Sunday, 1 January 2012

'Project 2012' - 4 steps to stick to those resolutions

It seems that I start every year with impressive intentions, plenty of positivity and a long list of resolutions, guaranteed to lead to precisely the life I dream of if I can just stick to them.  Somehow, by the time I get to  ‘Blue Monday' they’re all but forgotten...

In the hope that I can fare better in 2012, I booked onto a webinar entitled 'Start 2012 with a bang' presented by the very inspiring Jo Barnes of The Social Networking Academy (SNA). Jo gave us plenty of great ideas about goal setting, measuring results, motivation and so much more, and I came away feeling fired up and ready to think how I might apply them to myself.

This year, I’ve decided to apply some ideas I've adapted from project management tools and techniques to my resolutions – both for my business and personal life. This is something of a new approach for me, at least in the personal context - so if anyone else has applied it in a similar way I'd really love to know what you think and how it worked for you. Here are the 4 steps I'm taking this year:
  1. Understand what needs to change over the next year  This is about reviewing the  successes and failures of last year, and analysing the lessons I've learned from each of those experiences. This will ensure that I can be clear about where I am starting from, and can then identify "what would have to happen" for the year to be a success, a key element identified by Brian Tracy in his 'New Year, New You' video.
  2. Plan – for 'Project 2012' I intend to set 3 main high-level objectives (resolutions), which I will break down into tasks/actions with measurable targets and outcomes and review dates. For example, one of my objectives/resolutions is to improve the profitability of my business; so the tasks will include revisiting my business plan and financial forecasts, identifying targets for income, client numbers etc, specifying the actions needed to make progress, clarifying the outcomes required and setting review points in my diary.  Although 3 resolutions is probably less than I would normally make, I'm pretty sure that the actions generated by them will be enough to aim for. Not only that, but each of them have the potential to make a significant positive difference to my life if I can achieve some measure of success in them.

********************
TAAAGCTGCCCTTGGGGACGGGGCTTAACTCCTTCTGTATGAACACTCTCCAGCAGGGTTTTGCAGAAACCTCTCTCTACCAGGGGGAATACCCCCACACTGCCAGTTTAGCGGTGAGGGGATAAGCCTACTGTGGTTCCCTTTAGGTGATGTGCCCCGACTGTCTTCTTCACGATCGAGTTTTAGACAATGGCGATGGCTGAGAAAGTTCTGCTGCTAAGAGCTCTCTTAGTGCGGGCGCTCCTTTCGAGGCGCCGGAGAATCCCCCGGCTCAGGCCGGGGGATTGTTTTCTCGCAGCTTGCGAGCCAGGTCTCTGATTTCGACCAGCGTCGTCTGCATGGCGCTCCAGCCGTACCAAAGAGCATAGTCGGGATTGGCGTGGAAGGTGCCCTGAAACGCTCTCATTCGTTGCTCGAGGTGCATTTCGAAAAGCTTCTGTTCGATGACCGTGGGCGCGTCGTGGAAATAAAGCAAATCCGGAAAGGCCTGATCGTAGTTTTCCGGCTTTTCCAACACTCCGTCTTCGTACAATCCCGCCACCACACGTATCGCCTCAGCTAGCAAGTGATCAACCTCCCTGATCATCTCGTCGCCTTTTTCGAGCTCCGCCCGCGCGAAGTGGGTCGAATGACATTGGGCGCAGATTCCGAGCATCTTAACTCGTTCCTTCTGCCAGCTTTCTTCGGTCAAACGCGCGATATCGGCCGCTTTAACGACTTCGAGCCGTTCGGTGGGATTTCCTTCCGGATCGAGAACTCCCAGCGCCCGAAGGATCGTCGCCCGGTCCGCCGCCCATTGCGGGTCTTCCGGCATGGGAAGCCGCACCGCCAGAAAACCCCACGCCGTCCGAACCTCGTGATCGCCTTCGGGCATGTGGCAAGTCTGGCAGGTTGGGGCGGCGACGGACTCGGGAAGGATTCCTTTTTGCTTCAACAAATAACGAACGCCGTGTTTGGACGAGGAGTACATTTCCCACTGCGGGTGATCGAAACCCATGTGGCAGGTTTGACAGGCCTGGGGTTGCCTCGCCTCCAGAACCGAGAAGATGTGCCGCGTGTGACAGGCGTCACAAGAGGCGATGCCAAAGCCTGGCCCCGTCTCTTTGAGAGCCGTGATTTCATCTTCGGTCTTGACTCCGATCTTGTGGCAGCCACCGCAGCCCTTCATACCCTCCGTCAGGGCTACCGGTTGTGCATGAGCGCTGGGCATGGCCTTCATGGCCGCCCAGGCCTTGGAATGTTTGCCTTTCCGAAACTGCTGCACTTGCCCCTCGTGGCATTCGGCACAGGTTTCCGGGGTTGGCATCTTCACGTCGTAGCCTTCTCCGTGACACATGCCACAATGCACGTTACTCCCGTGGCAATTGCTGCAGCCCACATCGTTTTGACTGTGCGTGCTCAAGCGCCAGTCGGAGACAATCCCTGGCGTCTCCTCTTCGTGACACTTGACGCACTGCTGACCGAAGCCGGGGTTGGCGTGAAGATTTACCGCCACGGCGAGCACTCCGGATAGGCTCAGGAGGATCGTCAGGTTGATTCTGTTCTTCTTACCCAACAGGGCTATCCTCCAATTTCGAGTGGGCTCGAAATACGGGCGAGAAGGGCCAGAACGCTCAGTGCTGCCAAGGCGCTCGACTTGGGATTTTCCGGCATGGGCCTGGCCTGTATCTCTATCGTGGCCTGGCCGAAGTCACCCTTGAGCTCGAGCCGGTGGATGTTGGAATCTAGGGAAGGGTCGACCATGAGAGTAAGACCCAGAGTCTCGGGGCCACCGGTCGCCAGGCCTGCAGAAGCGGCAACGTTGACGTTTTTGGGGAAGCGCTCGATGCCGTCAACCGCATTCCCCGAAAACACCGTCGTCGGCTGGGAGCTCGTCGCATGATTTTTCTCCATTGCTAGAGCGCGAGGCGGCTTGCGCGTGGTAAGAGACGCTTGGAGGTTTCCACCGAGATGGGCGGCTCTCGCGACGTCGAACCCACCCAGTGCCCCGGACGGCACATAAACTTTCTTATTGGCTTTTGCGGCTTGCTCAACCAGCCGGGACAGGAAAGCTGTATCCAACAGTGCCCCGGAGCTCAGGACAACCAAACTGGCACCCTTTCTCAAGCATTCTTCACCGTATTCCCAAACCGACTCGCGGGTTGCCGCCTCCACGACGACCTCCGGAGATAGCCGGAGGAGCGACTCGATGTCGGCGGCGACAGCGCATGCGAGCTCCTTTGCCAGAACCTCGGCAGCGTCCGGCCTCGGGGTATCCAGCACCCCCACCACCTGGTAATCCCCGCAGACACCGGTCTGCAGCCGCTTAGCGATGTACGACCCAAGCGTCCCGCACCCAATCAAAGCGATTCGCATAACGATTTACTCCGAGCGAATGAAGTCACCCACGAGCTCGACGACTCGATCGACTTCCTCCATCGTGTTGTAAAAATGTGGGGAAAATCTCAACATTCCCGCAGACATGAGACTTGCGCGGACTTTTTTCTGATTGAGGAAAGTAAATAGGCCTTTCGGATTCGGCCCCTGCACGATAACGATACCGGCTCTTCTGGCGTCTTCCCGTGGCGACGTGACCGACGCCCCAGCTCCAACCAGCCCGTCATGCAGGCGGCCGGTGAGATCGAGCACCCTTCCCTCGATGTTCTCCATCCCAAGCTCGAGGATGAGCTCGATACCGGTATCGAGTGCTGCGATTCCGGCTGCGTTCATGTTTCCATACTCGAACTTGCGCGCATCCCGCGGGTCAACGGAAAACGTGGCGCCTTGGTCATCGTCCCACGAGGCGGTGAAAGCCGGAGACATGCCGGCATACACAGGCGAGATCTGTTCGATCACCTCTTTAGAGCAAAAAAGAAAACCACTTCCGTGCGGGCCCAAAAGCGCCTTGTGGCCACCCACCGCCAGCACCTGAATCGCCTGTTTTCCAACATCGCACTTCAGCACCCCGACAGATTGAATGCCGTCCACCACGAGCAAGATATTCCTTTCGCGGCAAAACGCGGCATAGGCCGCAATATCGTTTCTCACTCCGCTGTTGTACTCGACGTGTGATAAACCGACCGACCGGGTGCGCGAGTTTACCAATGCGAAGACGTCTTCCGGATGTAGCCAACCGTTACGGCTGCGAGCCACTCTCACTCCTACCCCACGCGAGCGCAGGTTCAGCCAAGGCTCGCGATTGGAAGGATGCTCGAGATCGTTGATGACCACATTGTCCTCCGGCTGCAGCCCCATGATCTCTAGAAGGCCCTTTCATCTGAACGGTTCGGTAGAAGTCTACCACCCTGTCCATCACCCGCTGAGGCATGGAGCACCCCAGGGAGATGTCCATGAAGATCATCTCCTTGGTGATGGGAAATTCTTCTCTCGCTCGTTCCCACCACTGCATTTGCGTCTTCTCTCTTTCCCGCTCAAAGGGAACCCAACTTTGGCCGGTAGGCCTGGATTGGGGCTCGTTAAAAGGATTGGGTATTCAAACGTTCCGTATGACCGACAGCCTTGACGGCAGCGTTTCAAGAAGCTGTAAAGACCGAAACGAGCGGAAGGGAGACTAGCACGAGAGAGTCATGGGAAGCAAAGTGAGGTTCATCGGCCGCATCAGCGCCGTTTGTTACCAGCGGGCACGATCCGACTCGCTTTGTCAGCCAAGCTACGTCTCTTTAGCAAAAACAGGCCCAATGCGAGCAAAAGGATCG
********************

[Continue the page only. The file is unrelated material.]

3. DO IT!!!  As Jo Barnes mentioned in the SNA webinar a successful business requires "consistent, focused action" and this applies to personal resolutions as well. This is the 'biggie' for me, as I'm sure it is for most people. Once the excitement of the New Year has passed it's back to 'business as usual', and therein lies the problem - I end up doing what I always did, and getting the same results as I always got! Any change takes time to embed, and it's so easy to get discouraged when early targets or timescales slip. So for me the key will be to pace things to give myself a reasonable chance of achieving them - and to try to catch myself doing things right instead of only registering the slip-ups!
  4. Monitor and review Rather than looking at my resolutions at the end of 2012 and berating myself for a lack of success, I intend to set aside a regular block of time to look at them, just as I would any formal project. This will give me the chance to record my achievements, think about anything that's not working and make adjustments where necessary - after all, the world can change a lot in a year, so it's likely my objectives will too.  As in all good projects, it's going to be important for me to measure progress from where I actually start, not where I think I should be starting - that way, I'm more likely to spot the improvements I'm actually making, which will be a great motivator.
So, that's my plan! If this works as well in my personal life as project planning has worked professionally, I have more 'mini-projects' in mind (I've already compiled my ‘lessons learned’ to use in Project Xmas 2012 …!) But what do you think? What have you found works best for you?

Come and join me on Facebook, Twitter, LinkedIn and Google+

No comments:

Post a Comment